Marching in the parade was neat. Northampton is just such an awesome place; it’s one of the most welcoming and friendly cities I’ve ever visited. There weren’t tons of people along the parade route, probably due to the lousy weather, but the people that were there were super-supportive and positive. We carried separate banners that said “God” “is” “Love”. I carried the banner that said “Love.” I just had the biggest smile on my face for the whole parade while my priest was yelling “Blessings” to folks along the route. It was another in what seems to be a string of very powerful experiences for me. The world is a wondrous place, and people are warm and loving. Yay.

Darling Boyfriend expressed interest in coming, but he had to work. It was really sweet, because he said that it was the type of thing that he could see going one of two ways, and if it was a positive and fun time he wished he could share that with me, and if it turned ugly with haters he wanted to be there to support me. He is just totally out-of-this world awesome. ~*swoon*~

When we got to the end of the parade there was a rally planned. We stayed for a little bit and chatted. Rev Steph chatted with Gunner Scott, the head of the Massachusetts Transgender Political Coalition, where I’ve been volunteering lately. It was very cool to have the two of them connect. I also ran around and said hi to a few of my “Facebook friends,” which was really cool. It’s always great to attach an actual person to an online identity.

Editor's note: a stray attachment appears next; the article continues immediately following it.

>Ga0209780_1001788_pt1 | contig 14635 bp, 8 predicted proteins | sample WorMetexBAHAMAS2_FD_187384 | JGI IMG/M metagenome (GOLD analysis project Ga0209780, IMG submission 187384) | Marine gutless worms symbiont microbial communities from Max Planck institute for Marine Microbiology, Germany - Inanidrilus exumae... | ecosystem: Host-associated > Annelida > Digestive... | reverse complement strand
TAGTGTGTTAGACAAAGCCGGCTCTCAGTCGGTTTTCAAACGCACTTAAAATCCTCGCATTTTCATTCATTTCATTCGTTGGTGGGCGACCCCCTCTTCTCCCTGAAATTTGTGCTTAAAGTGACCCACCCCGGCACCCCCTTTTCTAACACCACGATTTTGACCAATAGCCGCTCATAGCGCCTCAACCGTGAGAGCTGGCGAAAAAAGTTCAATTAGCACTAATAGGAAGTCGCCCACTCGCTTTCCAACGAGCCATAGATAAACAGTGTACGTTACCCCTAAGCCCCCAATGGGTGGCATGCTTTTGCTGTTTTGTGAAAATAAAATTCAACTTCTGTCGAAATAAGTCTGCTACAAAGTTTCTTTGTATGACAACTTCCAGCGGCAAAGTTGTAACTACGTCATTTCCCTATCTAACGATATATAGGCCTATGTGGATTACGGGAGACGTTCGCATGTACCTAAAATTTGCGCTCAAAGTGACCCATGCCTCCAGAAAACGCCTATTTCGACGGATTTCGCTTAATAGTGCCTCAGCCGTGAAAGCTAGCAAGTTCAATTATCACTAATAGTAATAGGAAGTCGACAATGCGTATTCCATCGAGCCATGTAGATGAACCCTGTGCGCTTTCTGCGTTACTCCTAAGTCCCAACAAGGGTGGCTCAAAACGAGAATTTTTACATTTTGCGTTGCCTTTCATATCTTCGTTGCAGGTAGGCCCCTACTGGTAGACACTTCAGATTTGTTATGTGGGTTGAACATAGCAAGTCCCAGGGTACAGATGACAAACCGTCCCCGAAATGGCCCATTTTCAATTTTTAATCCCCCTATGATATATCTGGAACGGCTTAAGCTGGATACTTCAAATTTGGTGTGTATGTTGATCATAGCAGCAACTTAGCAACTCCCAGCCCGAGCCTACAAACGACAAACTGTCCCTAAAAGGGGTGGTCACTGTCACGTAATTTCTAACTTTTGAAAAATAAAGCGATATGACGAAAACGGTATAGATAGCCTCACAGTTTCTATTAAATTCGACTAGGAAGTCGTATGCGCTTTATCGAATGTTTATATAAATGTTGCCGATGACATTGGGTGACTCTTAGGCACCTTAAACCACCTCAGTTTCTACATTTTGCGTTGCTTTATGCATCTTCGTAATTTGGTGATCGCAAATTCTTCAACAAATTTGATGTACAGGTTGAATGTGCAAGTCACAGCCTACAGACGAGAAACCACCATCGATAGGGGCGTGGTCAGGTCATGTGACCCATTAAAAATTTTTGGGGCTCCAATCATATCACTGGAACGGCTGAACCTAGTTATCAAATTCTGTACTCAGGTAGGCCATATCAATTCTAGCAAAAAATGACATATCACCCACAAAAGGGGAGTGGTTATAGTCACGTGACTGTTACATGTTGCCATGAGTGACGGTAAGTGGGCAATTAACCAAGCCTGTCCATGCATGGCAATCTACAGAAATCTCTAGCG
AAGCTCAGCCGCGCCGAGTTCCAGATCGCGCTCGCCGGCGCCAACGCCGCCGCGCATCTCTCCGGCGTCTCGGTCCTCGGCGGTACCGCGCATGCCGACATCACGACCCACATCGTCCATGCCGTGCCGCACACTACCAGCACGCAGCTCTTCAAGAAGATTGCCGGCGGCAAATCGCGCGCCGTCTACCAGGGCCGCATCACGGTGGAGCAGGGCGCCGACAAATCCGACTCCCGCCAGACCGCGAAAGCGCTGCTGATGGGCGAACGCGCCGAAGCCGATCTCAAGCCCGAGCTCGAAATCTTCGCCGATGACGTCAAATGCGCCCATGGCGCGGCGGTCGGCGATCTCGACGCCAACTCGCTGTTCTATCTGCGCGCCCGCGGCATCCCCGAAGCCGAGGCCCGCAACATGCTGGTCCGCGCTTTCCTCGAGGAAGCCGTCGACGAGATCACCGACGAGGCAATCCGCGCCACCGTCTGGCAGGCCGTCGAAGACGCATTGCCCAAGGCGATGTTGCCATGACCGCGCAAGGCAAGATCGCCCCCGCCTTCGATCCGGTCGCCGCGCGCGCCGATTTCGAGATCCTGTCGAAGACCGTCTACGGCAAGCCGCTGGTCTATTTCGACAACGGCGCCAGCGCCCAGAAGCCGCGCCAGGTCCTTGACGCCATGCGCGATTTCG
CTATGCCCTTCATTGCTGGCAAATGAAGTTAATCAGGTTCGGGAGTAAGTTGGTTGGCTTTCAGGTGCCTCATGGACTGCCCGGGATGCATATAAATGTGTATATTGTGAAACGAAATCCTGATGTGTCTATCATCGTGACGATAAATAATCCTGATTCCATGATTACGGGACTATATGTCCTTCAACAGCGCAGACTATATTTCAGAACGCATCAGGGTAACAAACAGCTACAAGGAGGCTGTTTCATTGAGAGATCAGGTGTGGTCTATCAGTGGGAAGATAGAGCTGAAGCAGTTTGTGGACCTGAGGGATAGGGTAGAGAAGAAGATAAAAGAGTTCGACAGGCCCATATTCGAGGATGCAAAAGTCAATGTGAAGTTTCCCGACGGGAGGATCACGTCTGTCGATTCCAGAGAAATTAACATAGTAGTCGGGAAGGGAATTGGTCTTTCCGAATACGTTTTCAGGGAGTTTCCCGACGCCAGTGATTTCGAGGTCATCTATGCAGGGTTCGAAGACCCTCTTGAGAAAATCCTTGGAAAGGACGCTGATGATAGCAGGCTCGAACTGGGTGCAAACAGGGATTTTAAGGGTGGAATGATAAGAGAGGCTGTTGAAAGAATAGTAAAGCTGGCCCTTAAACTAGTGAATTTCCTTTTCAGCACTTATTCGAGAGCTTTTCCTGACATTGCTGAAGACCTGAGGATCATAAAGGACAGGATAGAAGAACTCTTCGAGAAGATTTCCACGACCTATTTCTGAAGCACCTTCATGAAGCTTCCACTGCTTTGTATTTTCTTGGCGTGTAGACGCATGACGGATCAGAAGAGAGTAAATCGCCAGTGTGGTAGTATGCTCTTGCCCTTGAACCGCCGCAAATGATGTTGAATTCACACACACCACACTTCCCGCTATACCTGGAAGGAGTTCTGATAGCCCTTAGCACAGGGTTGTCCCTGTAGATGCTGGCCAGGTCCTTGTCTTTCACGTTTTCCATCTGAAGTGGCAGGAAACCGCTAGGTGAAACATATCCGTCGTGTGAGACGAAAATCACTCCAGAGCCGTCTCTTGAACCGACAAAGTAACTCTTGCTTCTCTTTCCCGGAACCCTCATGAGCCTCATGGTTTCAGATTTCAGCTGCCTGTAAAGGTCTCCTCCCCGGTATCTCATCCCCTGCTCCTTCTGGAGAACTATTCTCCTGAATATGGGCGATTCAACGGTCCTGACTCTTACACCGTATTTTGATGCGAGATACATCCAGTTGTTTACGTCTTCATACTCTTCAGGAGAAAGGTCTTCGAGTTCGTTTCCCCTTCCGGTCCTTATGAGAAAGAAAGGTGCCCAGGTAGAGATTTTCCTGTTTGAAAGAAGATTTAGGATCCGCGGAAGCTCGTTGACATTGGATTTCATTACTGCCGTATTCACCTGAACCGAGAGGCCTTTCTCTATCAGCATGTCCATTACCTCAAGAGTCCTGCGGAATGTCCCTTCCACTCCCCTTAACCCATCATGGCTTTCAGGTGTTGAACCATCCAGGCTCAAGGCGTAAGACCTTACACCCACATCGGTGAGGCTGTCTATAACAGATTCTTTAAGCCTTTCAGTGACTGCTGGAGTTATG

I’ve made a pretty conscious decision to be pretty actively supportive of Transgender civil rights. It’s true that I’m still struggling a little bit with seeing myself as part of the “Transgender Umbrella,” and I even have some problems with what I wrote on my own shirt (“I’m a Transsexual”), but that has nothing to do with whether I believe that civil rights for marginalized folks is important. If gender variance, in ~all~ its forms, was better understood and more tolerated in this world, I bet SRS would be covered by insurance companies, I bet young trans kids would be diagnosed a lot earlier in life, I bet fewer repressed trans folk would marry only to divorce due to transition. In short, I think society understanding trans folks (of every type) better would make the world a better place. I certainly think it would make things easier for those that come after me, and my hope is that fewer people have to go through the emotional turmoil I did.